a, The six CasC subunits form a right-handed helix, with a groove for crRNA binding. Except for CasC1, the β-hairpin (highlighted by a black arrow) of each CasC molecule extends up into the groove of its preceding CasC, and thus results in five kinks observed for the crRNA spacer. b, Superposition of CasC5 (cyan) and CasC6 (blue). The top of long β-hairpin in CasD is shown as green spheres, depicting the clash between the distal domain of CasC6 and the long β-hairpin top given it adopts the same conformation as CasC5. c, CasC (cyan) shares a similar overall fold with Sulfolobus solfataricus Cas7 (grey, PDB id 3PS0). d, The pACYC-target invasion assay showing that mutating three interacting residues (D204CasC, D205CasC, L206CasC) at the β-hairpin arm largely impairs Cascade activity. e, Four designed DNA targets with complementary sequence (WT) to the spacer segment of crRNA or with non-complementary mutations at kinked sites (M1), at immediately upstream nucleotides (M2), and at immediately downstream nucleotides (M3). The five kinked sites are highlighted as yellow background, with the mutated sequences in purple. f, ITC-based analysis of the Cascade complex and four DNA targets interactions. ITC analysis showed that the mutations of the flipping of these residues had no obvious effect on target recognition. However, mutations in either the first or the last nucleotides in the 5-nucleotide stacked region largely affected target binding.
a, The first 5-nucleotide segment in the spacer region is positioned in the positively charged groove of CasC. b, Overlap of the five 5-nucleotide segments within the crRNA space region and their interacting Cas proteins. The 5-nucleotide segments are interrupted by single flipped-out bases, which are indicated by a black arrow, thereby resulting in kinks at these positions. The conformations of the five segments together with the kink sites are essentially identical. Like those of CasC2–6, the β-hairpin arm of CasD is involved in maintaining the kink at G(−1). Interestingly, although the overall foldings are distinct between CasD and CasC, their β-hairpin arms share similar conformations, which are highlighted by a black box. c–g, Structural comparison of the five 5-nucleotide stacked segments with Cas proteins shown in the same orientation. The Cascade complex is colour-coded by chains as shown in Fig. 1.
a, Ribbon representation of the organization of CasA and CasB dimers and their associations with the CasC helix. The inter-subunit interfaces are highlighted with dashed-line boxes. b–f, The structural details of the CasA–CasC (b), CasA–CasB2 (c), CasB1–CasB2 (d), CasB1–CasC (e) and CasB2–CasC (f) interactions. The five triads, which connect CasA and the CasB dimer to the CasC helix, are highlighted with red circles. Hydrogen bonds and salt bridges are indicated by dashed lines.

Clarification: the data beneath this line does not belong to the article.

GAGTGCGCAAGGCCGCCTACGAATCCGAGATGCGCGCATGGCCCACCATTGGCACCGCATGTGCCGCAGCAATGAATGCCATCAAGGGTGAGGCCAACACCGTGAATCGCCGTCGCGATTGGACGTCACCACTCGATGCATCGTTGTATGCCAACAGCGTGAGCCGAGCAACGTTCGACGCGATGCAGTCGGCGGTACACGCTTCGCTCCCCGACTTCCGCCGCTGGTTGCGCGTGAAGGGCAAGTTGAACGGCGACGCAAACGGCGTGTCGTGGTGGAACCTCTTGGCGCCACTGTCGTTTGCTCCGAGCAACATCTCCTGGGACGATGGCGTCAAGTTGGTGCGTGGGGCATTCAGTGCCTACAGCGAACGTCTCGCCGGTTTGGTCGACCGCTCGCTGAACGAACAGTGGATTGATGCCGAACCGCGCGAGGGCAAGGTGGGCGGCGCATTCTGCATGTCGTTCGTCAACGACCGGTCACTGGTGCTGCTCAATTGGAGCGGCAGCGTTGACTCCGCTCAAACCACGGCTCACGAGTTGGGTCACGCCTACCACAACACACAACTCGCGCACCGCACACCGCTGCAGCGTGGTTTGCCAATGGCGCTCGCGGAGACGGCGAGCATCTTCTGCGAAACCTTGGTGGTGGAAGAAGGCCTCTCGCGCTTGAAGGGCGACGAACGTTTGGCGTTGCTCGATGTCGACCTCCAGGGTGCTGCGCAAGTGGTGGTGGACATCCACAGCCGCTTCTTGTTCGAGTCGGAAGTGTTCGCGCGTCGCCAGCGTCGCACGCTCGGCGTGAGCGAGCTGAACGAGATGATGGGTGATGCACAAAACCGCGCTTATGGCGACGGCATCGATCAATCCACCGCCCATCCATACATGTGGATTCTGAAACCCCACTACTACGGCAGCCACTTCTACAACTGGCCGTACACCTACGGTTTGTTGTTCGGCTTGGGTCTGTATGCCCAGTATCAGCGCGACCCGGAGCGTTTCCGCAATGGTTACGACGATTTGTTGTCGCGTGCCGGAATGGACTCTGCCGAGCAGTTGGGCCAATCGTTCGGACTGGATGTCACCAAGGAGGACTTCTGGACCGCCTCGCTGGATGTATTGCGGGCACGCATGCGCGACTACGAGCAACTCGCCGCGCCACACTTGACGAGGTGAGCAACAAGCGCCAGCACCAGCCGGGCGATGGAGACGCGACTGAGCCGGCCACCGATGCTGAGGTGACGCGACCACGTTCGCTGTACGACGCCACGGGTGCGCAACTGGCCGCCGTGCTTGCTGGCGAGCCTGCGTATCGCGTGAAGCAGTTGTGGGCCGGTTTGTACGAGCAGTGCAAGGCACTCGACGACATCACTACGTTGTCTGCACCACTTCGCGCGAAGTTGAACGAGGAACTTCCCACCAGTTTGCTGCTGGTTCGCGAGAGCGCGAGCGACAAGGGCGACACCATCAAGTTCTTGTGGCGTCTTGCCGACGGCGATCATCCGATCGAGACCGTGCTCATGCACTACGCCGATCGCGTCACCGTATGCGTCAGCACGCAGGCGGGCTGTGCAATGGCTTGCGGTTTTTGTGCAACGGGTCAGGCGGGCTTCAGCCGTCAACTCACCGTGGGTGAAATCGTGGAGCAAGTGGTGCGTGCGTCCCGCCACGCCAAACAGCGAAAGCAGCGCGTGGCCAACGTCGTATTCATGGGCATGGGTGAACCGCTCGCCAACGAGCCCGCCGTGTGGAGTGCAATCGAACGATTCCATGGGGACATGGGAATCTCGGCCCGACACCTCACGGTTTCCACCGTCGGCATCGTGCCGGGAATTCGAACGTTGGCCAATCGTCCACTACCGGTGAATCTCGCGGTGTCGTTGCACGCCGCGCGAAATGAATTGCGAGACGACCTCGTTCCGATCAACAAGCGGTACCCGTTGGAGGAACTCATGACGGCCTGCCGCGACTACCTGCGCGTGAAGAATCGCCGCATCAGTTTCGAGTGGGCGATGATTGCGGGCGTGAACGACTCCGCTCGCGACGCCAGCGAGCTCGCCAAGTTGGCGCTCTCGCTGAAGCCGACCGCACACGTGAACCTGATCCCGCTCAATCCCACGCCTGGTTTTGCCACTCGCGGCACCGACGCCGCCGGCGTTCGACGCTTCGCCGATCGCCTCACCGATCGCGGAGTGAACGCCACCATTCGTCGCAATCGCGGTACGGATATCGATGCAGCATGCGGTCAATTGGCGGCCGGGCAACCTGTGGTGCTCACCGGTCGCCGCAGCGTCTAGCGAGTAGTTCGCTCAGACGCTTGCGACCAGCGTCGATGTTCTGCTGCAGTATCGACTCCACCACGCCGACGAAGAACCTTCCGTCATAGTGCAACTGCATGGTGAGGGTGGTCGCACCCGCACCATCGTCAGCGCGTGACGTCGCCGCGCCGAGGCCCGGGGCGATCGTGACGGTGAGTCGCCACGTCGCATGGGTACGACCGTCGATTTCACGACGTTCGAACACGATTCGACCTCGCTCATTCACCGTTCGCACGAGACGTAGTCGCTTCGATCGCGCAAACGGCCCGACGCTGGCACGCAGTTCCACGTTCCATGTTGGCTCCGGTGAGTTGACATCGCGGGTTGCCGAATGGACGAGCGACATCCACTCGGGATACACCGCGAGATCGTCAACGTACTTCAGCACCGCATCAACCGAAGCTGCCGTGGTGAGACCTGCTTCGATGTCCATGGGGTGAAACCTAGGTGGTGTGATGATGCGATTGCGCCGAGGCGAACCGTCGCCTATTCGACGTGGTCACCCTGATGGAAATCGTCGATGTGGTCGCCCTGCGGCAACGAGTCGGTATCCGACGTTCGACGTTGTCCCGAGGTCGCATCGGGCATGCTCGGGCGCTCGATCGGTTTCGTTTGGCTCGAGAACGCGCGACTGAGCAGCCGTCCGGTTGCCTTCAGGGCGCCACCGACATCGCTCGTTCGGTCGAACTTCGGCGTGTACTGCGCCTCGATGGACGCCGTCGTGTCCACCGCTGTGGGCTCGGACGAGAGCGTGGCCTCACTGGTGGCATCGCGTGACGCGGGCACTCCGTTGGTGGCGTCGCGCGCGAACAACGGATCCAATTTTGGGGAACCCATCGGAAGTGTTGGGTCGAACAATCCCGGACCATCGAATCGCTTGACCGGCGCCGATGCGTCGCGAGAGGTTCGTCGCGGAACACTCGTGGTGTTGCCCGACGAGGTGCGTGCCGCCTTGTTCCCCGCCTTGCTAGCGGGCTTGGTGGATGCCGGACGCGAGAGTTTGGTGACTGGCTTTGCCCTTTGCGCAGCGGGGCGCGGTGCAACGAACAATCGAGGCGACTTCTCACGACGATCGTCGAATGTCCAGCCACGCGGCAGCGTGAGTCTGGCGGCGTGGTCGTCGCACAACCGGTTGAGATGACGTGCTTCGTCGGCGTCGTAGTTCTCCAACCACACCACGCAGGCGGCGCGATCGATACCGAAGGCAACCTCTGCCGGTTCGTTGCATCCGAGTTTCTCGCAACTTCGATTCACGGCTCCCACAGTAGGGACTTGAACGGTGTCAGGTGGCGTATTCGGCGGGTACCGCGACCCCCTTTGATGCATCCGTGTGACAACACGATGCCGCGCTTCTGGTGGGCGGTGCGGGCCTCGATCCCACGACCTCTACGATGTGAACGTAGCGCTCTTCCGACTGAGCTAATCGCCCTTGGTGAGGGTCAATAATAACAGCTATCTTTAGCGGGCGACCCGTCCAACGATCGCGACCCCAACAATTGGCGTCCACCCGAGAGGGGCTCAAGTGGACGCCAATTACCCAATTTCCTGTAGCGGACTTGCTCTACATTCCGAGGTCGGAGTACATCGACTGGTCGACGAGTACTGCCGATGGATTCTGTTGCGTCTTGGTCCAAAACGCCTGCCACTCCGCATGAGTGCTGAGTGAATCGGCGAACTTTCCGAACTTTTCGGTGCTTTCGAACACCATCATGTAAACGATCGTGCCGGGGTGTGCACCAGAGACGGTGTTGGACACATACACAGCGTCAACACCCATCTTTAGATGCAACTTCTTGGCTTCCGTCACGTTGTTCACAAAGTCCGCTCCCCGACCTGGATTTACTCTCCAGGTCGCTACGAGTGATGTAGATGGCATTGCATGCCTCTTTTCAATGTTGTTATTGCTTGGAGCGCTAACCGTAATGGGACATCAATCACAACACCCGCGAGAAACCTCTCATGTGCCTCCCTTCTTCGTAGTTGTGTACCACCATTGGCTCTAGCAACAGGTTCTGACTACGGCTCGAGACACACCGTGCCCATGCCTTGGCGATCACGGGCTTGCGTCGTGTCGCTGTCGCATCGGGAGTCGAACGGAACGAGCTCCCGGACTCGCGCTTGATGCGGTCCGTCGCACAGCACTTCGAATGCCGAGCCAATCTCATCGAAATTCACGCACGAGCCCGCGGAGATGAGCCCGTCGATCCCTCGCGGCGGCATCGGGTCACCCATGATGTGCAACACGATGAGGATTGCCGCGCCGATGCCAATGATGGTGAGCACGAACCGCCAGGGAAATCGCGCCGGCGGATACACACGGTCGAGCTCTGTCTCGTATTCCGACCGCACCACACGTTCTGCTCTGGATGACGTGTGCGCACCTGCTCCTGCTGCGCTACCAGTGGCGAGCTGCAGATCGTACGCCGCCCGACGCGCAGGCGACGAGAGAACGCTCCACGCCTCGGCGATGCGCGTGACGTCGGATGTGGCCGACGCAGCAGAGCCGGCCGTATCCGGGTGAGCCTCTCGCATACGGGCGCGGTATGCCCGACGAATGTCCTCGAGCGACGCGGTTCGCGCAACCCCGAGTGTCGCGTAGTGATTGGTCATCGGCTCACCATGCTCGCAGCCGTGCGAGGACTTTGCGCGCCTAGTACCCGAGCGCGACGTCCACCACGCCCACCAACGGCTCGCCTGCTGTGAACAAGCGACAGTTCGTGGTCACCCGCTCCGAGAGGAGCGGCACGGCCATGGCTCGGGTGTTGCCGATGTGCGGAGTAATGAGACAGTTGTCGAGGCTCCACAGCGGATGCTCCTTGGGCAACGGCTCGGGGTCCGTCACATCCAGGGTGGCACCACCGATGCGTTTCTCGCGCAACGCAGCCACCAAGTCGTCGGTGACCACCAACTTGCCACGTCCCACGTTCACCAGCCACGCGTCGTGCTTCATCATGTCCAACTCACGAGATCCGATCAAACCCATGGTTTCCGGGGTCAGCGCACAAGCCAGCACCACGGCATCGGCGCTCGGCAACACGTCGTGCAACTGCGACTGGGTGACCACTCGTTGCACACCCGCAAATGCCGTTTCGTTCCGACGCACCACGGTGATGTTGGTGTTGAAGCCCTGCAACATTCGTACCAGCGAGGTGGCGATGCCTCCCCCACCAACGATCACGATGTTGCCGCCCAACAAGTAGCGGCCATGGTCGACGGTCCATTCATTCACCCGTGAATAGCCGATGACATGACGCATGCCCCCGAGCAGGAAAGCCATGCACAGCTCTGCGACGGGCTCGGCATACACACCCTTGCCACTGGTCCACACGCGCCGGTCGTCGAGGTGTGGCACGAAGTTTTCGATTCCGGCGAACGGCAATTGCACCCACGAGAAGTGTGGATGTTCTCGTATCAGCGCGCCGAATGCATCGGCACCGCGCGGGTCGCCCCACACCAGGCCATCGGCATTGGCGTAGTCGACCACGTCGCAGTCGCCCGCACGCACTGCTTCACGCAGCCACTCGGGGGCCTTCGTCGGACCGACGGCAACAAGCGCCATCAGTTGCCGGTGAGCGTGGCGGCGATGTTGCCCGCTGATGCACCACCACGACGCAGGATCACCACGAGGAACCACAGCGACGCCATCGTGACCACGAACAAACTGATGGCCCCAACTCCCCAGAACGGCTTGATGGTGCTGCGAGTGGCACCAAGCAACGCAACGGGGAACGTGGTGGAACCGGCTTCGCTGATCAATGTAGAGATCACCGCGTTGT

a, The building of the structural model of the target-bound Cascade. The subunits were individually docked into the 9Å-electron microscopy map. The fitted model is shown in two views with the electron microscopy density overlapping (contoured at 2σ). b, Ribbon representation of the target-bound Cascade. c, Subunit motions. The movement was represented by red-green lines, which were drawn by connecting each Cα atom (green) in the target-bound Cascade to corresponding Cα atom (red) in the unbound Cascade after the two Cascade structures were superimposed. Thus, the lengths of the lines correlate with the motion scale. The motions of the outer and inner layers are shown by superimposing the target-bound with unbound Cascade structure in d and e, respectively. The target-free structures are rendered semi-transparent. The translational and rotational motions are indicated by arrows showing the motional direction with translation distances and rotation angles labelled, respectively. f, g, Comparison of electrostatic surface potentials for the CasB dimer in the target-free (f) and target-bound Cascade (g) with cartoon representations of the crRNA spacer and its paring target (green). A highly positively charged groove of the CasB dimer fits well with the negatively charged target backbone in g, but not in f. Also, the paring target partially clashes with the CasB dimer in f, with the clashing site highlighted by a yellow circle. The structural analysis suggests that the motion of the CasB dimer identified in the target-bound Cascade complex is required for proper target binding.
a, The 3.5 Å-electron density map contoured at 1.5σ generated from the phase after density modification treatment with the final structural model superimposed. Cα backbones are shown in with the same colour-coding as used in Fig. 1. b, The 2Fo − Fc map contoured at 1σ of the whole crRNA is shown with the refined RNA model superimposed. Zoom-in views of the 5′-end, 3′-end and the 5-nucleotide stacked segment are shown in the lower left, lower right and upper insets, respectively.
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Zhao, H., Sheng, G., Wang, J. et al. Crystal structure of the RNA-guided immune surveillance Cascade complex in Escherichia coli. Nature 515, 147–150 (2014). https://doi.org/10.1038/nature13733